Caregivers who participated in two major studies of family burden and consumer outcome were compared on measures of devaluation. The two samples differed primarily in the diagnoses of the consumers for whom the study participants provided care. Sample A comprised 180 caregivers who provided care for consumers who lived primarily in New York City but also in suburbs north of the city (2). The predominant diagnoses of these consumers were schizophrenia and schizoaffective disorders (137 consumers, or 76 percent); the remainder had diagnoses of major depression (23 consumers, or 13 percent) or bipolar disorder (20 consumers, or 11 percent). Of the 180 caregivers, 92 (51 percent) were the consumers' mothers. Forty-five (25 percent) of the caregivers were African American, 45 (25 percent) were Hispanic, and 90 (50 percent) were white.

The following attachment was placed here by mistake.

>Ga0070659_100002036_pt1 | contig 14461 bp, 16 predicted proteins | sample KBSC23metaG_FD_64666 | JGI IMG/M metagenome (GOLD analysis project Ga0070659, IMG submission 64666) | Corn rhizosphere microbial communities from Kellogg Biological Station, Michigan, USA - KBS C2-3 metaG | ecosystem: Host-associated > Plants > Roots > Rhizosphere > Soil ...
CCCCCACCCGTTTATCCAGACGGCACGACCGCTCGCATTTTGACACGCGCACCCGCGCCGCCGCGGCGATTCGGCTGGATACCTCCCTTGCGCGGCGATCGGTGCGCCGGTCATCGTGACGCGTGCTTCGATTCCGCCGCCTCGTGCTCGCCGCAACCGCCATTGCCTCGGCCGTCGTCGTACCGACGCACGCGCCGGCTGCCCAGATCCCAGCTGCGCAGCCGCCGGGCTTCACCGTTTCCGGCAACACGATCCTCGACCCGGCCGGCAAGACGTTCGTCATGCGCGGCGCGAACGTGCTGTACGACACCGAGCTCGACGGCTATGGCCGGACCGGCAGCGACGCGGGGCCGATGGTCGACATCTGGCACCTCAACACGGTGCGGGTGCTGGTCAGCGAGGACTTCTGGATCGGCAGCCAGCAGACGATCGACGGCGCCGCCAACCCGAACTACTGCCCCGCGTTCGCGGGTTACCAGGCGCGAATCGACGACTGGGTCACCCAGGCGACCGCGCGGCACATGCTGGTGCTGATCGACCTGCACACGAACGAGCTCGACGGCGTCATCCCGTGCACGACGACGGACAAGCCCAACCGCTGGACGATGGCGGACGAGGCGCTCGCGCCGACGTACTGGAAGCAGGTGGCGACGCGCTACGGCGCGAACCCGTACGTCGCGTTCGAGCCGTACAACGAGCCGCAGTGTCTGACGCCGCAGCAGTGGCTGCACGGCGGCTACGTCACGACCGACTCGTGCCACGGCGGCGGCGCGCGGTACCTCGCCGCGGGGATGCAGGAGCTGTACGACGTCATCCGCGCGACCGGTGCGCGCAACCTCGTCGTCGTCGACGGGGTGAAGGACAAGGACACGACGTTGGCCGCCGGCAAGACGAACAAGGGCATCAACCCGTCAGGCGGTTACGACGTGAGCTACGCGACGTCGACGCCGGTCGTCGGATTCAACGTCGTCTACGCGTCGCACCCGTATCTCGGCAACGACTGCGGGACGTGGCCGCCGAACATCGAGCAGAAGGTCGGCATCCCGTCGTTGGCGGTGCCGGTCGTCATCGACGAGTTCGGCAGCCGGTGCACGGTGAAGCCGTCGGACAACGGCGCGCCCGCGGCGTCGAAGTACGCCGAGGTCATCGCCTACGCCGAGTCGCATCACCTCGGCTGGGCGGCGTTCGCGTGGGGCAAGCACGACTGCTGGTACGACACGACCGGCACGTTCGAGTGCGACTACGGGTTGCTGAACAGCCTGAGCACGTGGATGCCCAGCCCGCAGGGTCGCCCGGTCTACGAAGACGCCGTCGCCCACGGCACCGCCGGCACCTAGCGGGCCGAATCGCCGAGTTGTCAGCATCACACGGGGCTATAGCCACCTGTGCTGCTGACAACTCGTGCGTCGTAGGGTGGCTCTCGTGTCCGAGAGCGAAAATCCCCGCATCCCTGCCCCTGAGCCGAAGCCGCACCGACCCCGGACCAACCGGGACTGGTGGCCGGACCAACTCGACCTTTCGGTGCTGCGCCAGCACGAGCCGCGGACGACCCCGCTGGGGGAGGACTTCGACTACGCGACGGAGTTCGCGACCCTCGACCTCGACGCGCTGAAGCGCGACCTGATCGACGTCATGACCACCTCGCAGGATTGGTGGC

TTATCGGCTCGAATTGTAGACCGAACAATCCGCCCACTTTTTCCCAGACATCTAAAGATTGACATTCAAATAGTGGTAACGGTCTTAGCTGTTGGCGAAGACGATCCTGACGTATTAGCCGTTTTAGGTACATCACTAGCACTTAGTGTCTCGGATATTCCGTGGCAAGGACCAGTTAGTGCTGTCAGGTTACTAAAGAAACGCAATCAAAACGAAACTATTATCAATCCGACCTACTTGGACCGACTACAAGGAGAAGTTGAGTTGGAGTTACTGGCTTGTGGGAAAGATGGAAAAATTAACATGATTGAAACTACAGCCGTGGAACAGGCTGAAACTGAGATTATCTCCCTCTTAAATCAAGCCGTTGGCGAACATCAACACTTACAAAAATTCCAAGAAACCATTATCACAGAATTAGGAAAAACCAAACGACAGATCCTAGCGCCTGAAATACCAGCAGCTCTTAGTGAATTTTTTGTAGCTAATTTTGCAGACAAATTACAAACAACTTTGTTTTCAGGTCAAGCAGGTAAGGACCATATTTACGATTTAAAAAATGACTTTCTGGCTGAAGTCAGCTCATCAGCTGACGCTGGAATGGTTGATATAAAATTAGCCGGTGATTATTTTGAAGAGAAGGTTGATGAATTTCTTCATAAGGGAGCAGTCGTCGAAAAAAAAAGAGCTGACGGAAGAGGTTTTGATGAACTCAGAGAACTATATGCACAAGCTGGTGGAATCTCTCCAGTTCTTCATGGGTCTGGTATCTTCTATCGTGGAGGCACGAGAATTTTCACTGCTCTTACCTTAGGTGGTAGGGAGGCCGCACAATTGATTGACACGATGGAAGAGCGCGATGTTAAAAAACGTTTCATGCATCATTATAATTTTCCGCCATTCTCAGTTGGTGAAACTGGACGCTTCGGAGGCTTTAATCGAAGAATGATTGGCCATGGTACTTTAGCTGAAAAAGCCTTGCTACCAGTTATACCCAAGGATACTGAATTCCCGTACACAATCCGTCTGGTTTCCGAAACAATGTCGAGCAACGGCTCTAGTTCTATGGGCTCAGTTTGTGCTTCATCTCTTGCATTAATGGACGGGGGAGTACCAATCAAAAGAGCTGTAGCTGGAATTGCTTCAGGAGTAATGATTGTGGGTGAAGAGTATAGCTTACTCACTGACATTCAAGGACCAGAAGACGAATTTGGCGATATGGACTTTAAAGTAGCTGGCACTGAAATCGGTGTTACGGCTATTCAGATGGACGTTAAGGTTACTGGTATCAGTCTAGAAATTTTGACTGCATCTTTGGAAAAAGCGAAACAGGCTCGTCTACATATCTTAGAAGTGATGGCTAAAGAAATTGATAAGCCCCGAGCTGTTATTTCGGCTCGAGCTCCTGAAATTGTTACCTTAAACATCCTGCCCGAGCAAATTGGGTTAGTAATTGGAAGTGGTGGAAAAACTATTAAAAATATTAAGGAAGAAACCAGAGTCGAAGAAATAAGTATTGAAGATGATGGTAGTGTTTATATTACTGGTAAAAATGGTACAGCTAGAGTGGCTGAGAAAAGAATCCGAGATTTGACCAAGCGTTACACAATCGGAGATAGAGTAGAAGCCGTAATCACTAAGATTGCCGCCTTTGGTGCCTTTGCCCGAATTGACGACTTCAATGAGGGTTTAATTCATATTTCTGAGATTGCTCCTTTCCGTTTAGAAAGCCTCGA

The 281 caregivers in sample B provided care for consumers living in New York City and the suburbs north of New York City (1). The diagnoses of the 281 consumers whose caregivers were in sample B, based on the Schedule for Affective Disorders and Schizophrenia, Lifetime Version (SADS-L) interview (13), were bipolar I disorder (152 consumers, or 54 percent), bipolar II disorder (28 consumers, or 10 percent), and schizoaffective disorder, manic type (101 consumers, or 36 percent). The mean±SD age of the 281 caregivers was 50±14.3 years. A total of 185 (66 percent) were women; 239 (85 percent) were white, 17 (6 percent) were African American, 22 (8 percent) were Hispanic, and 3 (1 percent) were Asian. A total of 152 consumers whose caregivers were in sample B (54 percent) and 68 consumers whose caregivers were in sample A (38 percent) lived with their caregivers.